Clary Sage grows lots of shoots in the spring and does not need to be pruned back. You should only fertilize the plants sparingly in the spring using a low-nitrogen flowering plant fertilizer.
Overwintering or Winter Protection
The evergreen Common Sage can be heavily damaged by winter frosts in harsh environments. The root area should therefore be heavily mulched with foliage in cold winters and the crowns covered with a light plastic fleece. A leaner, highly permeable soil is beneficial for winter-hardiness, as with most Mediterranean herbs.
Non winter-hardy sage species should be dug up before the first frost and the flower shoots pruned back. Place the plants in containers with a substrate which contains soil and overwinter them in a greenhouse.
Where to plant
Flowering sage is a jewel in any vegetable or herb garden and is perfect for shrub and steppe beds. Perfect partners include yarrow, half-height grasses, and also roses. The flowers are popular as bee meadows and they are also interesting to other insects. The warmth-loving common sage is mainly used in herb gardens and is also happy in a herb spiral. However, there are also ornamental leaf varieties, such as ‘Purpurascens’, ‘Icterina’, and ‘Tricolor’ that can be very easily integrated into sunny shrub beds, rock gardens, and prairie gardens. with numerous ailments.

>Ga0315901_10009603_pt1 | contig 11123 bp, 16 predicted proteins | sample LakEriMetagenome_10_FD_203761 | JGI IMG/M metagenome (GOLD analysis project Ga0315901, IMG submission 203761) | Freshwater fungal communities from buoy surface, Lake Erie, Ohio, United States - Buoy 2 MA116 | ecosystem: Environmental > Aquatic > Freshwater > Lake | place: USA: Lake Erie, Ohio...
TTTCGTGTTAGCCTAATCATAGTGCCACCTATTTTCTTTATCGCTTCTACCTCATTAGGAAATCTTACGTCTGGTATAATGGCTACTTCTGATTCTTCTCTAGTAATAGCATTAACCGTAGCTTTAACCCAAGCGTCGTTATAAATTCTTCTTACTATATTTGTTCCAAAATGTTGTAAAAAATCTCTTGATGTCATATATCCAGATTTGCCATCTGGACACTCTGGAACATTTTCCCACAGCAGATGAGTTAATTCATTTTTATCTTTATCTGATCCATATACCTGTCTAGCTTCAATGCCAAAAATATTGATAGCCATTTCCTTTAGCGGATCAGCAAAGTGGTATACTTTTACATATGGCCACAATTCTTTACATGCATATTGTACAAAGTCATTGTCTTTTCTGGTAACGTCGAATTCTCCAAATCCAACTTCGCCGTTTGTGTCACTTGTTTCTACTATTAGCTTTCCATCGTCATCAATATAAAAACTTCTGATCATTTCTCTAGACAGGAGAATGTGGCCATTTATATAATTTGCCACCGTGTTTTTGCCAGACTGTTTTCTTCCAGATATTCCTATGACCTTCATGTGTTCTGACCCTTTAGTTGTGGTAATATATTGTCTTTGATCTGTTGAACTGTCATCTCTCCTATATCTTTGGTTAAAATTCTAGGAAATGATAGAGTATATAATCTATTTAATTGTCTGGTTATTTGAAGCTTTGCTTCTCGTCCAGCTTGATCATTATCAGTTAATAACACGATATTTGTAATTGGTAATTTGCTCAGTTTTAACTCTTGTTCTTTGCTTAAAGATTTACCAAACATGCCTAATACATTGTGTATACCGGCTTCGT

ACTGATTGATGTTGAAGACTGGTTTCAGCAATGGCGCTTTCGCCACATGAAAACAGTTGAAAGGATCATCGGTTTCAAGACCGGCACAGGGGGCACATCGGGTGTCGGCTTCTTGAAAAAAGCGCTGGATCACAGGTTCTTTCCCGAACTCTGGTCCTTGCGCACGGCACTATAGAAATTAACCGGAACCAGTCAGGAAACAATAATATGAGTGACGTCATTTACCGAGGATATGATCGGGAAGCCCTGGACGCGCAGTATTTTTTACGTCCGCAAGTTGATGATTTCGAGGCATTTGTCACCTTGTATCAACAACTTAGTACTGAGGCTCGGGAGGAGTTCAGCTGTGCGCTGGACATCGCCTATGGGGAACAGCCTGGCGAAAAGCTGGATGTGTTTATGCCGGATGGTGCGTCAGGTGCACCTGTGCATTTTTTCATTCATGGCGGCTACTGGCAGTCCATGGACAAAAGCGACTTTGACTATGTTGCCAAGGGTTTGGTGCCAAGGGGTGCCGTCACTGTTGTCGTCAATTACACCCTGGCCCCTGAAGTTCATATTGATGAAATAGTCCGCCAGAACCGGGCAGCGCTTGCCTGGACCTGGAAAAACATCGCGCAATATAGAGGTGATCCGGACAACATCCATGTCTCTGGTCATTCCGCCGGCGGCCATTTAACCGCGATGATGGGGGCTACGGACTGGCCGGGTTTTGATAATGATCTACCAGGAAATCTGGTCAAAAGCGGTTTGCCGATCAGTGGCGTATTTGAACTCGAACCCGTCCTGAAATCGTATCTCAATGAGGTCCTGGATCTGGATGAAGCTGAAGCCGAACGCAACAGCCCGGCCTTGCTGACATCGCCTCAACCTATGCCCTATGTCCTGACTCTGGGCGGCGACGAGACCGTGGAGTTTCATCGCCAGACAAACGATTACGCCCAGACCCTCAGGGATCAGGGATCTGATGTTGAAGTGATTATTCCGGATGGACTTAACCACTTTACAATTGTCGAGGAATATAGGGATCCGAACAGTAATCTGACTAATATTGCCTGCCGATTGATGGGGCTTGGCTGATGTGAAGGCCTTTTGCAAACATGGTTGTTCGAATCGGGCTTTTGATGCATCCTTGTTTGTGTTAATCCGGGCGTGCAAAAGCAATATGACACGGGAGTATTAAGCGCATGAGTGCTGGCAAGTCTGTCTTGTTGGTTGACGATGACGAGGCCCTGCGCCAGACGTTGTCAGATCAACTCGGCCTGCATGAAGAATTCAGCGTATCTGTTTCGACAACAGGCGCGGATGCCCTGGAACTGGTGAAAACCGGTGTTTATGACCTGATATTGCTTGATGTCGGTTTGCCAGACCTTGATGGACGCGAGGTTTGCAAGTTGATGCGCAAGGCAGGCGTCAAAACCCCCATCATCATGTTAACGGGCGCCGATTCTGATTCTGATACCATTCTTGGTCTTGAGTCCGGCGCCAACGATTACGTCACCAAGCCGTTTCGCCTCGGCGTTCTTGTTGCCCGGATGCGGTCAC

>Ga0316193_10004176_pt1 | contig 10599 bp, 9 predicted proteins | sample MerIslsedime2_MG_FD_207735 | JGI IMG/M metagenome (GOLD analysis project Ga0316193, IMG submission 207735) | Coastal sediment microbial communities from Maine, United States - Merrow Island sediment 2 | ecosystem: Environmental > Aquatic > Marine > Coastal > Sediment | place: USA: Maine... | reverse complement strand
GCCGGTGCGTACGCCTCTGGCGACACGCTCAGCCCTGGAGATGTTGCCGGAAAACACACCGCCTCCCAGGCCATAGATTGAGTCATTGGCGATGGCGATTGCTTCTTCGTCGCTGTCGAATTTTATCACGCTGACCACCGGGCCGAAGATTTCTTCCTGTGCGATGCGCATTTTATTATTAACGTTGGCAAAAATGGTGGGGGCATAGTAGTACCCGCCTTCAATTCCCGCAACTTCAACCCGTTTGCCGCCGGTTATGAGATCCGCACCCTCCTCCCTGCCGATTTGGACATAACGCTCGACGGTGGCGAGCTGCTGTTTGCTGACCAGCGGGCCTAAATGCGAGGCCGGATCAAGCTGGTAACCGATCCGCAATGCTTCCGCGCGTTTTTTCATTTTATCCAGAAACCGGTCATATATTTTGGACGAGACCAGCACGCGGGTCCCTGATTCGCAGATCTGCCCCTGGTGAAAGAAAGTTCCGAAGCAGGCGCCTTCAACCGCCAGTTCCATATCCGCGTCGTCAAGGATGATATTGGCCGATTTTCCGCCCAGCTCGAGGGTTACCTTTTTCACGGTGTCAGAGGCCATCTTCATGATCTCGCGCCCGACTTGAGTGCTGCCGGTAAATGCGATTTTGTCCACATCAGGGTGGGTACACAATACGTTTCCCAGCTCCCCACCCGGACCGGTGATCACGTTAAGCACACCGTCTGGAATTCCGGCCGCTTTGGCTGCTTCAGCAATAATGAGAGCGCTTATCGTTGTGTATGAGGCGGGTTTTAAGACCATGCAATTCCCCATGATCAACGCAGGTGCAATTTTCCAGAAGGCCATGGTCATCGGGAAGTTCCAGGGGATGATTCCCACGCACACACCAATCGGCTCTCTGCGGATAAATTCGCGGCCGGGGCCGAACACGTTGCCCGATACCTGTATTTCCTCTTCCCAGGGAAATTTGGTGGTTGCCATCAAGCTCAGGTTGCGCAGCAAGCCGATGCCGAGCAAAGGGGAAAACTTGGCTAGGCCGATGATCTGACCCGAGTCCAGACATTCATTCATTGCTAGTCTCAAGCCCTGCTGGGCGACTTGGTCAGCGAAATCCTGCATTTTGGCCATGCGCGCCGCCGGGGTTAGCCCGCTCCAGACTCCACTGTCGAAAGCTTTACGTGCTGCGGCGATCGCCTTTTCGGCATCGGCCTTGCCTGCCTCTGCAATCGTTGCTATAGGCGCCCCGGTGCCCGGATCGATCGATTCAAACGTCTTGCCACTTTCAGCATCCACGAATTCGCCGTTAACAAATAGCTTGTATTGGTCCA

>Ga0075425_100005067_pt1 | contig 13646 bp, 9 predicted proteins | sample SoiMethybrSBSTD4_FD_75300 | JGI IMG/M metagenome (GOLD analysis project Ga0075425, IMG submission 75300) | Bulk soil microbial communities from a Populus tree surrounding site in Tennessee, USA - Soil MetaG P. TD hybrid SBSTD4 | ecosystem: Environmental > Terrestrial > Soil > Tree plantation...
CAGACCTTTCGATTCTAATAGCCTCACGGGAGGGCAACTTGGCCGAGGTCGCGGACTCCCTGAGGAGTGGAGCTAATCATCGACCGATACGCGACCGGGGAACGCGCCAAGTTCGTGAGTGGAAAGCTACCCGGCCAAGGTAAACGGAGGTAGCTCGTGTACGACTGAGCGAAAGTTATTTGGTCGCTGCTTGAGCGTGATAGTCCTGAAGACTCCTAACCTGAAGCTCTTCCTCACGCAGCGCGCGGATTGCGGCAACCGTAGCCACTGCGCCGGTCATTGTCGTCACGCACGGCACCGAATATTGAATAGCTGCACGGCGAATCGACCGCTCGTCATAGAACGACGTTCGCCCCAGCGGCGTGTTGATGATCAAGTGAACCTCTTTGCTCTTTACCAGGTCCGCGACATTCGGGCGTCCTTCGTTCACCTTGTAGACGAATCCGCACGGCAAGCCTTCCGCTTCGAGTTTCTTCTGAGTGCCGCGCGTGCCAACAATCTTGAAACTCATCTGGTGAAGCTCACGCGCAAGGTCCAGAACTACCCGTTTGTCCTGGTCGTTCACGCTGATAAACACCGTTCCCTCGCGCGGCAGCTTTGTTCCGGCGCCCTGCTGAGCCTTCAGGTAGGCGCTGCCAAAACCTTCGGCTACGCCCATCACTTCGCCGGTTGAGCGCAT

Important Species and Varieties
(photo above) is a perennial semi-shrub with aromatic leaves and is one of the most important plants for healing and seasoning. You can conserve the aroma of the leaves after by drying them. Alternatively, it’s also possible to freeze Sage. The variety ‘Purpurascens’, also known as Purple Sage, is characterized by dark purple leaves and a green shimmer. Silver Sage (Salvia argentea), with its ovate, silvery-haired, fleshy leaves and white inflorescences, has similar growth to Salvia officinalis. It is originally at home in the western Mediterranean area and north Africa.
Woodland Sage is the best known species for garden beds. It is originally native to central Europe and South-West Asia and a grateful garden shrub with a long flowering period. There is a wealth of varieties of Woodland Sage: The classics are the blue flowering variety ‘Blauhügel’, the purple-blue ‘Ostfriesland’, the pink colored breed ‘Amethyst’, and the white flowering variety ‘Schneehügel’. All grow to around 19.69 inches tall. The variety ‘Berggarten’ is conspicuous due to its compact growth and wide leaves. While ‘Alba’ forms white flowers, ‘Rosea’ captivates with pink-colored blossoms.
Meadow sage (Salvia pratensis) is native to Germany, the Whorled Clary (Salvia verticilliata) is on the rise from eastern Europe. Both grow on dry lawns and the edges of fields. They like calciferous, low-nutrient soils and are also suitable for garden cultivation. Sticky sage (Salvia glutinosa) also grows in light shade where it self-sows readily.